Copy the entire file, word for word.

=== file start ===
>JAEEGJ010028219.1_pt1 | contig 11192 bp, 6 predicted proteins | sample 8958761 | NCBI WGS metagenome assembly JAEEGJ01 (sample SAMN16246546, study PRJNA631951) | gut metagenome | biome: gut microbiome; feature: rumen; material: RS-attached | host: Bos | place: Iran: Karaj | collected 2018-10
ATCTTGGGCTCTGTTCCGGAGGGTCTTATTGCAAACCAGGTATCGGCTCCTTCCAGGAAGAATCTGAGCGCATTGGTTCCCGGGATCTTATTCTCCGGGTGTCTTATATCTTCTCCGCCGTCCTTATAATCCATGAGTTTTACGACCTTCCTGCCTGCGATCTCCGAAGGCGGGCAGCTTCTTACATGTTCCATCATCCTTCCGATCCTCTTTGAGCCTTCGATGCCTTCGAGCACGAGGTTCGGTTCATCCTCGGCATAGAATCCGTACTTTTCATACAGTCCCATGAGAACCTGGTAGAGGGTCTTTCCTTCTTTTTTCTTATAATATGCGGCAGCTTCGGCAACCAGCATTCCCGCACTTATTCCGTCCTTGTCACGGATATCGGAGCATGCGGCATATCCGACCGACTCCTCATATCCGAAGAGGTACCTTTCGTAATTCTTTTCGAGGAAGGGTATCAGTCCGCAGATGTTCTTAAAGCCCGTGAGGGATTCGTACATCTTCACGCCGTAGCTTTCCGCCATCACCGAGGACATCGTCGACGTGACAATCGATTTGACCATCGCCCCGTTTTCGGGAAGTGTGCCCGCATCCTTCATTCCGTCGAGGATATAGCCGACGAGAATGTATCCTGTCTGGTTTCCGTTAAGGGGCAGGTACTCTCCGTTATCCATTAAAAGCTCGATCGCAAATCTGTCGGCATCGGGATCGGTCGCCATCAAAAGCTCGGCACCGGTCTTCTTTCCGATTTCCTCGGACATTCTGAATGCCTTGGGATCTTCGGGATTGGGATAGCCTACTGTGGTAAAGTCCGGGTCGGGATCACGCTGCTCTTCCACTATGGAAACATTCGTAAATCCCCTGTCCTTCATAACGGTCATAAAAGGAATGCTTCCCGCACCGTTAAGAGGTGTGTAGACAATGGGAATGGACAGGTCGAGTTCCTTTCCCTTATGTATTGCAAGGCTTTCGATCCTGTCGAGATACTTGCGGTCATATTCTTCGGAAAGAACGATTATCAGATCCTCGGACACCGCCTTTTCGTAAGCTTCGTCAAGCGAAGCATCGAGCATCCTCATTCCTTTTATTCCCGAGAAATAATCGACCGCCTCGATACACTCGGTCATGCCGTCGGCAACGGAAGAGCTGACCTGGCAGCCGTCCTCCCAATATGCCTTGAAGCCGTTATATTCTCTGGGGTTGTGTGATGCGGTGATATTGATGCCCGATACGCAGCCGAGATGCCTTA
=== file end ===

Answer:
>JAEEGJ010028219.1_pt1 | contig 11192 bp, 6 predicted proteins | sample 8958761 | NCBI WGS metagenome assembly JAEEGJ01 (sample SAMN16246546, study PRJNA631951) | gut metagenome | biome: gut microbiome; feature: rumen; material: RS-attached | host: Bos | place: Iran: Karaj | collected 2018-10
ATCTTGGGCTCTGTTCCGGAGGGTCTTATTGCAAACCAGGTATCGGCTCCTTCCAGGAAGAATCTGAGCGCATTGGTTCCCGGGATCTTATTCTCCGGGTGTCTTATATCTTCTCCGCCGTCCTTATAATCCATGAGTTTTACGACCTTCCTGCCTGCGATCTCCGAAGGCGGGCAGCTTCTTACATGTTCCATCATCCTTCCGATCCTCTTTGAGCCTTCGATGCCTTCGAGCACGAGGTTCGGTTCATCCTCGGCATAGAATCCGTACTTTTCATACAGTCCCATGAGAACCTGGTAGAGGGTCTTTCCTTCTTTTTTCTTATAATATGCGGCAGCTTCGGCAACCAGCATTCCCGCACTTATTCCGTCCTTGTCACGGATATCGGAGCATGCGGCATATCCGACCGACTCCTCATATCCGAAGAGGTACCTTTCGTAATTCTTTTCGAGGAAGGGTATCAGTCCGCAGATGTTCTTAAAGCCCGTGAGGGATTCGTACATCTTCACGCCGTAGCTTTCCGCCATCACCGAGGACATCGTCGACGTGACAATCGATTTGACCATCGCCCCGTTTTCGGGAAGTGTGCCCGCATCCTTCATTCCGTCGAGGATATAGCCGACGAGAATGTATCCTGTCTGGTTTCCGTTAAGGGGCAGGTACTCTCCGTTATCCATTAAAAGCTCGATCGCAAATCTGTCGGCATCGGGATCGGTCGCCATCAAAAGCTCGGCACCGGTCTTCTTTCCGATTTCCTCGGACATTCTGAATGCCTTGGGATCTTCGGGATTGGGATAGCCTACTGTGGTAAAGTCCGGGTCGGGATCACGCTGCTCTTCCACTATGGAAACATTCGTAAATCCCCTGTCCTTCATAACGGTCATAAAAGGAATGCTTCCCGCACCGTTAAGAGGTGTGTAGACAATGGGAATGGACAGGTCGAGTTCCTTTCCCTTATGTATTGCAAGGCTTTCGATCCTGTCGAGATACTTGCGGTCATATTCTTCGGAAAGAACGATTATCAGATCCTCGGACACCGCCTTTTCGTAAGCTTCGTCAAGCGAAGCATCGAGCATCCTCATTCCTTTTATTCCCGAGAAATAATCGACCGCCTCGATACACTCGGTCATGCCGTCGGCAACGGAAGAGCTGACCTGGCAGCCGTCCTCCCAATATGCCTTGAAGCCGTTATATTCTCTGGGGTTGTGTGATGCGGTGATATTGATGCCCGATACGCAGCCGAGATGCCTTA